Feb 04, 2013

By Scott Walker

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Scientists in England have confirmed the remains of England’s King Richard III. But it took help from a Canadian family to do it.

University of Leicester researchers say it is “beyond reasonable doubt” that a battle-scarred skeleton unearthed last year is the king, who died at the Battle of Bosworth Field in 1485. It was the final major battle of the War of the Roses between Richard’s House of York and the Tudors’ House of Lancaster.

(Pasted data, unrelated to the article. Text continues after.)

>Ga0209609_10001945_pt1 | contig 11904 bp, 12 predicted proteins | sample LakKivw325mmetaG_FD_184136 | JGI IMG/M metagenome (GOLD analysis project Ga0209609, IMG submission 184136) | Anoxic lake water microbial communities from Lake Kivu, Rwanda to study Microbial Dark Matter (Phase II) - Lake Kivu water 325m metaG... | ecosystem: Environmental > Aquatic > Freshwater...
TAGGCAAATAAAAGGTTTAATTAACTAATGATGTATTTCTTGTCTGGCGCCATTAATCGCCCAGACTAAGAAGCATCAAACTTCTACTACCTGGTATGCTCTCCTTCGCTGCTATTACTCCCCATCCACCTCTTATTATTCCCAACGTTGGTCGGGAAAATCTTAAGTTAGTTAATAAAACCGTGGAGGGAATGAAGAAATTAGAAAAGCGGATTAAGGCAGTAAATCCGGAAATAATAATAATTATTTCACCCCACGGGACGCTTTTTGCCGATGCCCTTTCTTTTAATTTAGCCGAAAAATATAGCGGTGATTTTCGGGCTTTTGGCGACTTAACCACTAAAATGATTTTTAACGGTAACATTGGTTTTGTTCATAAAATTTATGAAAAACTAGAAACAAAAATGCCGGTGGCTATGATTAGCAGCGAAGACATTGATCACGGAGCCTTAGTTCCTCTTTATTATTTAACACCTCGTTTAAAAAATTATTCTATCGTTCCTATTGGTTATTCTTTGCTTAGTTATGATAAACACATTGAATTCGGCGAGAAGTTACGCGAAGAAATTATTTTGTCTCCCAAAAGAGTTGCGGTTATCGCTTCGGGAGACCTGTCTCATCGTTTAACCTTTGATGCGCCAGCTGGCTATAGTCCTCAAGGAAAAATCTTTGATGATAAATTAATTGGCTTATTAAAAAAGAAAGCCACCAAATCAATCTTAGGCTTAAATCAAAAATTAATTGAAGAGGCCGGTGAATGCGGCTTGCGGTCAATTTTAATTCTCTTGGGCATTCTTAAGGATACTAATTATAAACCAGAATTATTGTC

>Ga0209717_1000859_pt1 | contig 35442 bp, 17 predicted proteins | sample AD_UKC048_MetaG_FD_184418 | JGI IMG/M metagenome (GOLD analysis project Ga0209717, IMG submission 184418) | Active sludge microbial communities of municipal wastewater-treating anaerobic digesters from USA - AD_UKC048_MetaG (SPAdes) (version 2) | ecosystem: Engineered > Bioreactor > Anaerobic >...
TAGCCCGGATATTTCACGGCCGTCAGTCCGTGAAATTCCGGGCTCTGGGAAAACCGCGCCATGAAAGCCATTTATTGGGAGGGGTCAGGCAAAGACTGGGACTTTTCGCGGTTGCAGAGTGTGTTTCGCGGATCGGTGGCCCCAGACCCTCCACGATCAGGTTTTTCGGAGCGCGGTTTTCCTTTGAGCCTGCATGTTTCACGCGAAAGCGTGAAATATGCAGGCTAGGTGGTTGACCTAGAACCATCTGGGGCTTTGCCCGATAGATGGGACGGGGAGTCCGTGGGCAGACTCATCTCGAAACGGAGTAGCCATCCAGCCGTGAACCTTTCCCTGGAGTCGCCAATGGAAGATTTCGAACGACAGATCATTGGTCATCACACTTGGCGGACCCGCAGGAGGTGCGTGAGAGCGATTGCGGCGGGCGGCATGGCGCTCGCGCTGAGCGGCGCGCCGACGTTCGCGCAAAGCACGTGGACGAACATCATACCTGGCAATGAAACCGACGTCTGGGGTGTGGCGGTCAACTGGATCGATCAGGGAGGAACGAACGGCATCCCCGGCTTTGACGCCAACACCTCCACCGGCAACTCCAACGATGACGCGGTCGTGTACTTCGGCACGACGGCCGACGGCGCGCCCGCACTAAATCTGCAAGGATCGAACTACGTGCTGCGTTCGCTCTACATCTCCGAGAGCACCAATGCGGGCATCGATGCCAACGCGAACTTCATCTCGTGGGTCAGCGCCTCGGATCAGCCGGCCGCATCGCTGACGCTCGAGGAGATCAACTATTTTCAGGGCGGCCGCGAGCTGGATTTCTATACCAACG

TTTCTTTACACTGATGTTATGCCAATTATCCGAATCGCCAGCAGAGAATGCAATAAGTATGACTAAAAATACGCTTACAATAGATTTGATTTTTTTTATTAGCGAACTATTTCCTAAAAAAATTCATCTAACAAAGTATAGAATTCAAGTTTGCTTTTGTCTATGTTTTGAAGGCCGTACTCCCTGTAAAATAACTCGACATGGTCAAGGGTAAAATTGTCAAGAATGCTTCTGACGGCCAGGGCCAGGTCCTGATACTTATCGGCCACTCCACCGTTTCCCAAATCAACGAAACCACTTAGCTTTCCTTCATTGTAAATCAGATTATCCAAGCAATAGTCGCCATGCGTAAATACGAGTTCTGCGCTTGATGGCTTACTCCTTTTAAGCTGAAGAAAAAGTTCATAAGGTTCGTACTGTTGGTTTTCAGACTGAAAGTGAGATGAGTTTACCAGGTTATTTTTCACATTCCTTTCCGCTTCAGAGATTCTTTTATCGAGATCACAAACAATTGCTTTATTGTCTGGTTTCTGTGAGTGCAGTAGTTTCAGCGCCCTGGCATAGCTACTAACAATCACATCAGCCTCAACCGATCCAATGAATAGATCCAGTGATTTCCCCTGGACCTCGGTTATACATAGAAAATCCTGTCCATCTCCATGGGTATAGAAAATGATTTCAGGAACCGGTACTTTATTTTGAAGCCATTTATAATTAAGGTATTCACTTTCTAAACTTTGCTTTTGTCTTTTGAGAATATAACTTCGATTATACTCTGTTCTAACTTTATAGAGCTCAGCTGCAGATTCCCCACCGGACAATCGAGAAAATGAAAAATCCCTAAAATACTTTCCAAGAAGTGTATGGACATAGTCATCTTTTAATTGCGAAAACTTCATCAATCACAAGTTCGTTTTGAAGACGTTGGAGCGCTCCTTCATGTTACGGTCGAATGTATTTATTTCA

The research including matching DNA from the skeleton to a sample taken from Michael Ibsen of London, Ontario. He is a direct descendant of Richard’s eldest sister, Anne of York.

The last English monarch to die in battle, Richard was depicted in Shakespeare’s play as a hunchbacked usurper who left a trail of bodies — including those of his two princely nephews, murdered in the Tower of London — on his way to the throne.

Many historians say that villainous image is unfair, a case of the victorious Tudors demonizing their enemy. Author Sharon Kay Penman presented a much more sympathetic portrait in her novel, The Sunne in Splendour.


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